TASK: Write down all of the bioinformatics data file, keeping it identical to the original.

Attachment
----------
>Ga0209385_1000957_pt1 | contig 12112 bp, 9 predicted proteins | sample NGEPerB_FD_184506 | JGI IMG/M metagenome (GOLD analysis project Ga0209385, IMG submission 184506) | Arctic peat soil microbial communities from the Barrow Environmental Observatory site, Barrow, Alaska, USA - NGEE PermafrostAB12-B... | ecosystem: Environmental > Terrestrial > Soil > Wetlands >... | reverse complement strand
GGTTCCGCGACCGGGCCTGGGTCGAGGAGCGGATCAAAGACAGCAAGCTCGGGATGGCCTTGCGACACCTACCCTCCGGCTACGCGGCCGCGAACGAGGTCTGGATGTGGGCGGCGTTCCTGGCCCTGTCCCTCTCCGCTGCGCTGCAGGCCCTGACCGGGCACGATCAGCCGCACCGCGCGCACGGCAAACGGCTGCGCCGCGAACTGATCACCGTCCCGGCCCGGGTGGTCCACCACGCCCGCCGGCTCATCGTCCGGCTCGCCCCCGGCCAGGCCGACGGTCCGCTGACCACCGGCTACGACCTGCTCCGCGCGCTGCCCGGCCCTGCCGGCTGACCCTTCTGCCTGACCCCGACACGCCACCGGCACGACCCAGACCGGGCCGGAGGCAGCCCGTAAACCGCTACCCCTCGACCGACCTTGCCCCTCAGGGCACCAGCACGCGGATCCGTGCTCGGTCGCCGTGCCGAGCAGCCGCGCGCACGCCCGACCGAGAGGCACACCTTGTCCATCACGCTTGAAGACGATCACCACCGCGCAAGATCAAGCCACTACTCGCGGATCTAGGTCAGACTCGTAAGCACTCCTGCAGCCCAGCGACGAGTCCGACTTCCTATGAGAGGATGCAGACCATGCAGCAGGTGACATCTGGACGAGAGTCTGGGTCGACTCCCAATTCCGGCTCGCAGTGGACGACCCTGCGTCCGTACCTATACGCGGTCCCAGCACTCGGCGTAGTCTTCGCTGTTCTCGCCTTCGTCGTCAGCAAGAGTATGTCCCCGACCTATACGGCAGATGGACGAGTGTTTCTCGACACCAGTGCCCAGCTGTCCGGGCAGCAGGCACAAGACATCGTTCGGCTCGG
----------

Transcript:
>Ga0209385_1000957_pt1 | contig 12112 bp, 9 predicted proteins | sample NGEPerB_FD_184506 | JGI IMG/M metagenome (GOLD analysis project Ga0209385, IMG submission 184506) | Arctic peat soil microbial communities from the Barrow Environmental Observatory site, Barrow, Alaska, USA - NGEE PermafrostAB12-B... | ecosystem: Environmental > Terrestrial > Soil > Wetlands >... | reverse complement strand
GGTTCCGCGACCGGGCCTGGGTCGAGGAGCGGATCAAAGACAGCAAGCTCGGGATGGCCTTGCGACACCTACCCTCCGGCTACGCGGCCGCGAACGAGGTCTGGATGTGGGCGGCGTTCCTGGCCCTGTCCCTCTCCGCTGCGCTGCAGGCCCTGACCGGGCACGATCAGCCGCACCGCGCGCACGGCAAACGGCTGCGCCGCGAACTGATCACCGTCCCGGCCCGGGTGGTCCACCACGCCCGCCGGCTCATCGTCCGGCTCGCCCCCGGCCAGGCCGACGGTCCGCTGACCACCGGCTACGACCTGCTCCGCGCGCTGCCCGGCCCTGCCGGCTGACCCTTCTGCCTGACCCCGACACGCCACCGGCACGACCCAGACCGGGCCGGAGGCAGCCCGTAAACCGCTACCCCTCGACCGACCTTGCCCCTCAGGGCACCAGCACGCGGATCCGTGCTCGGTCGCCGTGCCGAGCAGCCGCGCGCACGCCCGACCGAGAGGCACACCTTGTCCATCACGCTTGAAGACGATCACCACCGCGCAAGATCAAGCCACTACTCGCGGATCTAGGTCAGACTCGTAAGCACTCCTGCAGCCCAGCGACGAGTCCGACTTCCTATGAGAGGATGCAGACCATGCAGCAGGTGACATCTGGACGAGAGTCTGGGTCGACTCCCAATTCCGGCTCGCAGTGGACGACCCTGCGTCCGTACCTATACGCGGTCCCAGCACTCGGCGTAGTCTTCGCTGTTCTCGCCTTCGTCGTCAGCAAGAGTATGTCCCCGACCTATACGGCAGATGGACGAGTGTTTCTCGACACCAGTGCCCAGCTGTCCGGGCAGCAGGCACAAGACATCGTTCGGCTCGG